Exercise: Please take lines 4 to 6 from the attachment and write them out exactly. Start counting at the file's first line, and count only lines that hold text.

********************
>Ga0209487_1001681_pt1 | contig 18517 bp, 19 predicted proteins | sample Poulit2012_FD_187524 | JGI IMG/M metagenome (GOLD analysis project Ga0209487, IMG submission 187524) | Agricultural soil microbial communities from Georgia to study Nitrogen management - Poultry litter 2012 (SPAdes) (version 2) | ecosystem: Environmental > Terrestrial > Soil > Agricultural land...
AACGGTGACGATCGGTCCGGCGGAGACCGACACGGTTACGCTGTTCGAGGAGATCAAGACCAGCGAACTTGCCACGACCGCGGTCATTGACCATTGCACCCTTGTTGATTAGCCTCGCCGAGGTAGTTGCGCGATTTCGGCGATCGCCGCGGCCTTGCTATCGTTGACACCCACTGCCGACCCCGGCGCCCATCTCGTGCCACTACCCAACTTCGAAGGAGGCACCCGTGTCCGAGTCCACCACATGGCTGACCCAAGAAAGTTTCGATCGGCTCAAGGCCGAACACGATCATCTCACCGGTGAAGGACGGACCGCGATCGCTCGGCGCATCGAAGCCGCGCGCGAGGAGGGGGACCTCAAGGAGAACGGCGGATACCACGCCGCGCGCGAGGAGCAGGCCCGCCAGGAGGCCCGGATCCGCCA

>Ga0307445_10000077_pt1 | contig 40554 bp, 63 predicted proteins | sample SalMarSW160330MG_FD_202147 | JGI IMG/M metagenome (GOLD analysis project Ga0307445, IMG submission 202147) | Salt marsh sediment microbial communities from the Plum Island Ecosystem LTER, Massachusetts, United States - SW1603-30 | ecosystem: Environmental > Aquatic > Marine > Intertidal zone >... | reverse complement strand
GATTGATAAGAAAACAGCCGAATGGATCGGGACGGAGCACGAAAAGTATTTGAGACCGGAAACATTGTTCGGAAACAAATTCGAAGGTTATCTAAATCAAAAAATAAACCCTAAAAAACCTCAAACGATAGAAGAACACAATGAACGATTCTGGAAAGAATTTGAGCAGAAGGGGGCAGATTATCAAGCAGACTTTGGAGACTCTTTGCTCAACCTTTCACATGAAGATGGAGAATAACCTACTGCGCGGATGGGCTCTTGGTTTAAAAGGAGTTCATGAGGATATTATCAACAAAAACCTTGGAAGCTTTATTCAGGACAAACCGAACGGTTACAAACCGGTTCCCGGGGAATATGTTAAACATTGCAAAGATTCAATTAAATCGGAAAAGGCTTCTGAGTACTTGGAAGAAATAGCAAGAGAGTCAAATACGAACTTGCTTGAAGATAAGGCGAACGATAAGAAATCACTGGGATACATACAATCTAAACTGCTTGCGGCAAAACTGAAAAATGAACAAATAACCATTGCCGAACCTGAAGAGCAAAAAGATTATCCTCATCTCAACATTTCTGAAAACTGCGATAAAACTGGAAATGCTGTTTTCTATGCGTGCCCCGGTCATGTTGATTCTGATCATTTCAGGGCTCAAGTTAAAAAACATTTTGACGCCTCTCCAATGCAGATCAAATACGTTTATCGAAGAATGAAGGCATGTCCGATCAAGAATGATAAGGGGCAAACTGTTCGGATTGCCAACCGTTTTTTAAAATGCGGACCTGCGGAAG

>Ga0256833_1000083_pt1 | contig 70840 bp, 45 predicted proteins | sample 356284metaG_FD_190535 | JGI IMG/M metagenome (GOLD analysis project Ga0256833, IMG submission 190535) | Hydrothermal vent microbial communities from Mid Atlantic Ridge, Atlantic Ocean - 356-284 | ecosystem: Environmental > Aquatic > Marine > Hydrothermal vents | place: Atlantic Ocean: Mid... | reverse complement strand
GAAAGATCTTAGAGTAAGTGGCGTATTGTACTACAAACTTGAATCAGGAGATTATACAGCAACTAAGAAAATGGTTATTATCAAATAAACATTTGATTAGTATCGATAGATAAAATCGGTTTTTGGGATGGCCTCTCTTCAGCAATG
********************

GATTGATAAGAAAACAGCCGAATGGATCGGGACGGAGCACGAAAAGTATTTGAGACCGGAAACATTGTTCGGAAACAAATTCGAAGGTTATCTAAATCAAAAAATAAACCCTAAAAAACCTCAAACGATAGAAGAACACAATGAACGATTCTGGAAAGAATTTGAGCAGAAGGGGGCAGATTATCAAGCAGACTTTGGAGACTCTTTGCTCAACCTTTCACATGAAGATGGAGAATAACCTACTGCGCGGATGGGCTCTTGGTTTAAAAGGAGTTCATGAGGATATTATCAACAAAAACCTTGGAAGCTTTATTCAGGACAAACCGAACGGTTACAAACCGGTTCCCGGGGAATATGTTAAACATTGCAAAGATTCAATTAAATCGGAAAAGGCTTCTGAGTACTTGGAAGAAATAGCAAGAGAGTCAAATACGAACTTGCTTGAAGATAAGGCGAACGATAAGAAATCACTGGGATACATACAATCTAAACTGCTTGCGGCAAAACTGAAAAATGAACAAATAACCATTGCCGAACCTGAAGAGCAAAAAGATTATCCTCATCTCAACATTTCTGAAAACTGCGATAAAACTGGAAATGCTGTTTTCTATGCGTGCCCCGGTCATGTTGATTCTGATCATTTCAGGGCTCAAGTTAAAAAACATTTTGACGCCTCTCCAATGCAGATCAAATACGTTTATCGAAGAATGAAGGCATGTCCGATCAAGAATGATAAGGGGCAAACTGTTCGGATTGCCAACCGTTTTTTAAAATGCGGACCTGCGGAAG

>Ga0256833_1000083_pt1 | contig 70840 bp, 45 predicted proteins | sample 356284metaG_FD_190535 | JGI IMG/M metagenome (GOLD analysis project Ga0256833, IMG submission 190535) | Hydrothermal vent microbial communities from Mid Atlantic Ridge, Atlantic Ocean - 356-284 | ecosystem: Environmental > Aquatic > Marine > Hydrothermal vents | place: Atlantic Ocean: Mid... | reverse complement strand
GAAAGATCTTAGAGTAAGTGGCGTATTGTACTACAAACTTGAATCAGGAGATTATACAGCAACTAAGAAAATGGTTATTATCAAATAAACATTTGATTAGTATCGATAGATAAAATCGGTTTTTGGGATGGCCTCTCTTCAGCAATG